Released in 1994
TIE Fighter was the second game in LucasArts groundbreaking X-Wing series. It was a space dogfighting sim that took all the great parts from X-Wing (the gameplay, the visuals, the depth) while infusing it with an Imperial flavor and a much better plot. Instead of being a Rebel pilot, now you're a hotshot ace for the Imperial Navy instead, hobnobbing with the likes of the Grand Admiral Thrawn (who fans might recognize as being from the EU) and the Emperor.
TIE Fighter was also the series' first foray into using polygons for visuals, which was a definite plus point in an era of mainly sprite based graphics. Despite that, the simplistic look of the game still holds up today thanks to the great gameplay that transcends time.
The last two games, X-Wing vs. TIE Fighter and X-Wing Alliance, were decent games in their own rights, though nowhere as groundbreaking as the first two. Still if you've always wanted to fly into the Death Star 2 with the Falcon, X-Wing Alliance is the one of the games that's done that sequence justice, which is why it's on the list.
Released in 1998
There's a reason why Sega dominated the arcades back in the 90s. Their games usually had big impressive cabinets like the faux racing cars for Daytona USA or the 18-Wheeler cab for 18 Wheeler: American Pro Trucker, with fun gameplay and cutting edge graphics. While Star Wars Trilogy Arcade didn't have the former, it did have latter two points in drove. Star Wars Trilogy Arcade is an on-rails shooter that allows you to play the major events of the trilogy through the selection of three different stages.
The reason it's on the list though is the Endor stage. To date, no other game (not even the latest Battlefront) has been able to pull off the Endor speeder bike chase sequence as successfully as the Star Wars Trilogy Arcade did. While it's still on rails like the other parts of the game, the Endor sequence in the game is as close as games have gotten to replicating the chase in an interactive medium; you're careening in first person view on Endor, as the trees whiz by and the scout troopers try to take you out.
Some might wonder why we're not including the newer Star Wars Battle Pod instead of Star Wars Trilogy Arcade. The answer is while Battle Pod is great to look at, it's all too easy due to the auto-locking lasers once enemies are in your sights. If we're going purely with visuals, Battle Pod easily trumps Star Wars Trilogy Arcade.
Unless you know an arcade which still has the game for play, finding it can be difficult. Even the PCB boards (basically game cartridges for arcades) are rare to come by and can fetch hundreds of dollars. As always, using a ROM is an option though one can easily play Star Wars Battle Pod instead. It's not quite as challenging as Star Wars Trilogy Arcade (due to the automatic lock-ons for weapons as we mentioned) but it's still a great substitute with similar gameplay and stages.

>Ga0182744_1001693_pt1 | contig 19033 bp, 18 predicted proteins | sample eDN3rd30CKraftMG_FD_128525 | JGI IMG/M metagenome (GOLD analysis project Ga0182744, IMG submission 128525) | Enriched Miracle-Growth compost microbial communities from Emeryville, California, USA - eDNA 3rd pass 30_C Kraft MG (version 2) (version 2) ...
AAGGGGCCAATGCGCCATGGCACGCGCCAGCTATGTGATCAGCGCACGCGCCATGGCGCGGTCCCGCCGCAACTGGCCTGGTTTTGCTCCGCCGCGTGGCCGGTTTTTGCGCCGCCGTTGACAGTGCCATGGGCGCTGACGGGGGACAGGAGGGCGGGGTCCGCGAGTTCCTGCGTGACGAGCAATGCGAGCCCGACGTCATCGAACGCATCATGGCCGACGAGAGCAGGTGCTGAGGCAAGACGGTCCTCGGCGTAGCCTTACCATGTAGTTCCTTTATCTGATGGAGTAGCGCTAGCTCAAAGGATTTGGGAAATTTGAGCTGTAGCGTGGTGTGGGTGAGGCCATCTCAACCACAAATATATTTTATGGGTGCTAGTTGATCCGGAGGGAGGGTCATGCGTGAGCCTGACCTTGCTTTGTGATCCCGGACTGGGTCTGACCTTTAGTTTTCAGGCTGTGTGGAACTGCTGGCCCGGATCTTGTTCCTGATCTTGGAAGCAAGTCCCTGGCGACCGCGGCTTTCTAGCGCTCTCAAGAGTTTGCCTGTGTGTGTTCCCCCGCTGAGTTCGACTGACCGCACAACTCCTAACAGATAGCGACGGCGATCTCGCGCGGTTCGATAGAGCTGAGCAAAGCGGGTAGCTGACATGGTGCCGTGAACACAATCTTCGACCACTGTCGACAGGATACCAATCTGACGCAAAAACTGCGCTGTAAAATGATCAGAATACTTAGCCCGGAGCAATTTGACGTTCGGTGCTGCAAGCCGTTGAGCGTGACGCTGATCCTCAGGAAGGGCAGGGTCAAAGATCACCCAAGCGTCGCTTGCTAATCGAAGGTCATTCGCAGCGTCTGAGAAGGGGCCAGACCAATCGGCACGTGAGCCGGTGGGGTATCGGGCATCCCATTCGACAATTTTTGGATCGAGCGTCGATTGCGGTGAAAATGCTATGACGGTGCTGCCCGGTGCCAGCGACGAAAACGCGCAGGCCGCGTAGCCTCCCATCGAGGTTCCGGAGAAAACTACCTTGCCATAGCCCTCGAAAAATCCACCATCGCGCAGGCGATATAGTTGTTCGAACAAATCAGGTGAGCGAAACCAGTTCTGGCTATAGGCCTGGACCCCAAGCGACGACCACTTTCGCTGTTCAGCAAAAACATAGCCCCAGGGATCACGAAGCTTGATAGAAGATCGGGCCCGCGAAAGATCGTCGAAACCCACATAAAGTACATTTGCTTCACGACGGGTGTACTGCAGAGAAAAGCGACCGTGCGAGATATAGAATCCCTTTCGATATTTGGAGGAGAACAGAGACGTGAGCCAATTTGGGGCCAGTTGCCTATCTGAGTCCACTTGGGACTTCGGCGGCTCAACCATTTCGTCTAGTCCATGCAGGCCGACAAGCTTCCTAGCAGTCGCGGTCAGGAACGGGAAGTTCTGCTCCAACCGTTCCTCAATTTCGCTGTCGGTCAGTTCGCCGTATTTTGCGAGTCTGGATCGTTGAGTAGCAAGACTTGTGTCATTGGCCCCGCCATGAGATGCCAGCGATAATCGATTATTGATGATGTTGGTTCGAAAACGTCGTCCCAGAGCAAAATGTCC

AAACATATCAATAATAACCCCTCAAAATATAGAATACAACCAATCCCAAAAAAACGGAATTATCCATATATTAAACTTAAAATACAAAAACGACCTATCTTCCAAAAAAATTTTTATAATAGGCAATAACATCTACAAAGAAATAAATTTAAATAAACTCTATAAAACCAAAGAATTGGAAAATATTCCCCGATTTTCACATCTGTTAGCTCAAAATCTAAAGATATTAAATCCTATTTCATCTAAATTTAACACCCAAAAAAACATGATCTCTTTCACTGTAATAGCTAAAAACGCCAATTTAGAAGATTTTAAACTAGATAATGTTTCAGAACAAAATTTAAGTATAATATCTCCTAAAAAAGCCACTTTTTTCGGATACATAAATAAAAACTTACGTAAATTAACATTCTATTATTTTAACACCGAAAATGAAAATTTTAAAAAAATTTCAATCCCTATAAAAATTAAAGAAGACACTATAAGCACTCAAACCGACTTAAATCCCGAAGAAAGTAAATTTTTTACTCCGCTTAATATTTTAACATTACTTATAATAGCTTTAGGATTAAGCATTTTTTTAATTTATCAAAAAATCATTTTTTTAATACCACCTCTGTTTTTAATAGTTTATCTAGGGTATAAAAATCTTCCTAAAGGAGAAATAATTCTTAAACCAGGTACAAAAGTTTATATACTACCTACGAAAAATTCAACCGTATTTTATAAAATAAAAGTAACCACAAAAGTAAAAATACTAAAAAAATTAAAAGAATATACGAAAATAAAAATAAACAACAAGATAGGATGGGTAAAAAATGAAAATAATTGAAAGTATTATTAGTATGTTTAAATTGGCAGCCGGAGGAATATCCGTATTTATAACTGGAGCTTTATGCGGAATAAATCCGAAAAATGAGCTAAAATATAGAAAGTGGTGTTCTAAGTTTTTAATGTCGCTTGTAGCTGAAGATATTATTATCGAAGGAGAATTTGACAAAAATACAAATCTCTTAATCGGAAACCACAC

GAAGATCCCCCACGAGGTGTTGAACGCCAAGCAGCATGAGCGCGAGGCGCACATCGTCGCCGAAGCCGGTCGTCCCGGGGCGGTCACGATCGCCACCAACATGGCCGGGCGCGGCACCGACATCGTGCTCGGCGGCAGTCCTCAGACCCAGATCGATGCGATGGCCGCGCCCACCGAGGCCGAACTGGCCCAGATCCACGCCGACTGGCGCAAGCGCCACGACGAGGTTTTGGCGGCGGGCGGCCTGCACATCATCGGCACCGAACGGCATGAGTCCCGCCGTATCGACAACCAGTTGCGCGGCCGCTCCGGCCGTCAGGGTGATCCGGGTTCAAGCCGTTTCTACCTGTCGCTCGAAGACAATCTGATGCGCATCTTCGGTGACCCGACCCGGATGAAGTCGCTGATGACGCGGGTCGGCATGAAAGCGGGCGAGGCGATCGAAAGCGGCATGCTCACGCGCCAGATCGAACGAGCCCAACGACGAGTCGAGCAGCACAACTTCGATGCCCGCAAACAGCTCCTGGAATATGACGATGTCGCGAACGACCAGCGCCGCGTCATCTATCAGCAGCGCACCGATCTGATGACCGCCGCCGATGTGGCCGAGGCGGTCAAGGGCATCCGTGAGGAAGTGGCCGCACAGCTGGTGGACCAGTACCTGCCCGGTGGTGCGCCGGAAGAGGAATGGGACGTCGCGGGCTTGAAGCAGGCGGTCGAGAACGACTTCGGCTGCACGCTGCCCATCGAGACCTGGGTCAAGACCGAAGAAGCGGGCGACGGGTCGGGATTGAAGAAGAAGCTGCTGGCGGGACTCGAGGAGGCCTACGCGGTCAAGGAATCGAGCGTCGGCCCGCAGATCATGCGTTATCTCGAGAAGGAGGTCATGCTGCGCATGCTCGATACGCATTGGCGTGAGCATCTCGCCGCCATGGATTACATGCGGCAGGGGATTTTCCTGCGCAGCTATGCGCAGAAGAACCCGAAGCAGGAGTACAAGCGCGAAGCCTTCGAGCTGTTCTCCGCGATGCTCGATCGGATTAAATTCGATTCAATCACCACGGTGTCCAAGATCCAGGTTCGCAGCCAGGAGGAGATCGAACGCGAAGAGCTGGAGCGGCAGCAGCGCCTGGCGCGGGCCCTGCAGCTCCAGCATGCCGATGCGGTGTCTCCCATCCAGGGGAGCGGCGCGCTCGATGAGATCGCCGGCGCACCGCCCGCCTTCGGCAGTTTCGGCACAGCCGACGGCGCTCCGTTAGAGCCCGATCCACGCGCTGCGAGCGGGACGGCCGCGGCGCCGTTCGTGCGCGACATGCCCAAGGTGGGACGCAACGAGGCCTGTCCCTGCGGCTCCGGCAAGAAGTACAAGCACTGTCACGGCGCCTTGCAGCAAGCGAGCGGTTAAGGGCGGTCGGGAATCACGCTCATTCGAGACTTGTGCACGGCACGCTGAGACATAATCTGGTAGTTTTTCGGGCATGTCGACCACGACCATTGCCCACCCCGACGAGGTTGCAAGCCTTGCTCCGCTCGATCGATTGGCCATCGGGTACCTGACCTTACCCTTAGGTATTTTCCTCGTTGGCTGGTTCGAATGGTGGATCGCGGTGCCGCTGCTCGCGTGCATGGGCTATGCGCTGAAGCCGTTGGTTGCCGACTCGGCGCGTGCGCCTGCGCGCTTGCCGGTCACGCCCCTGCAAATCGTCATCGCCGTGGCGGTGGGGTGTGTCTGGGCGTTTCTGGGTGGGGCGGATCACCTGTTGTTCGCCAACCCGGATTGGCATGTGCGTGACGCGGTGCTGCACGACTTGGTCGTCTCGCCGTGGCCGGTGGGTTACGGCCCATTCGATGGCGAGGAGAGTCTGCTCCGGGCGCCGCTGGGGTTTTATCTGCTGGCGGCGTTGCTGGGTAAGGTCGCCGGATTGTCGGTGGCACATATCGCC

Released in 2001
Rogue Leader was the seminal sequel to Rogue Squadron, which took Star Wars games to a whole new level.
There's a reason for that. The game not only looked like the movies, it had great sound and gameplay to boot. It was arcade-like but never too dumbed down. It was nowhere near as complex as the PC's X-Wing series, but as a console title, it was perfect. It recreated the Star Wars trilogy almost flawlessly, from the Death Star trench run, to the Battle of Hoth and finally, ending with the Battle of Endor, with extra missions picked from the EU comics too!
Even to this day, Rogue Leader's slavish dedication to recreating the starfighters you can pilot is unsurpassed. Take the X-Wing for example. You can toggle the lasers to fire between single, dual and quad modes. You can open and close the S-Foils. You can even use the targeting computer that Luke turned off when he was making his run at the Death Star's exhaust port. Jump into the cockpit view and you're not only seeing a perfectly replicated cockpit, you're hearing it too!
Unfortunately, Rebel Strike (the sequel to Rogue Leader) added in tedious third person segments to the game, ruining an almost perfect formula. Still Rebel Strike did have one redeeming quality; it had Rogue Leader's entire campaign, and thgis time, every single stage was playable in multiplayer!
Here's where it gets a little tricky. Both Rogue Squadron and Battle for Naboo received PC ports but getting your hands on one now is incredibly hard if you're looking for them legally. Rogue Leader and Rebel Strike are Game Cube exclusives to this day, which means the only way to play them is to either get a Game Cube or a Wii, as the system is capable of reading Game Cube discs. The Wii U can also play Game Cube games, though that requires installation of several mods and is not entirely legal.
We're not done yet! Head on to the next page to see even more great games!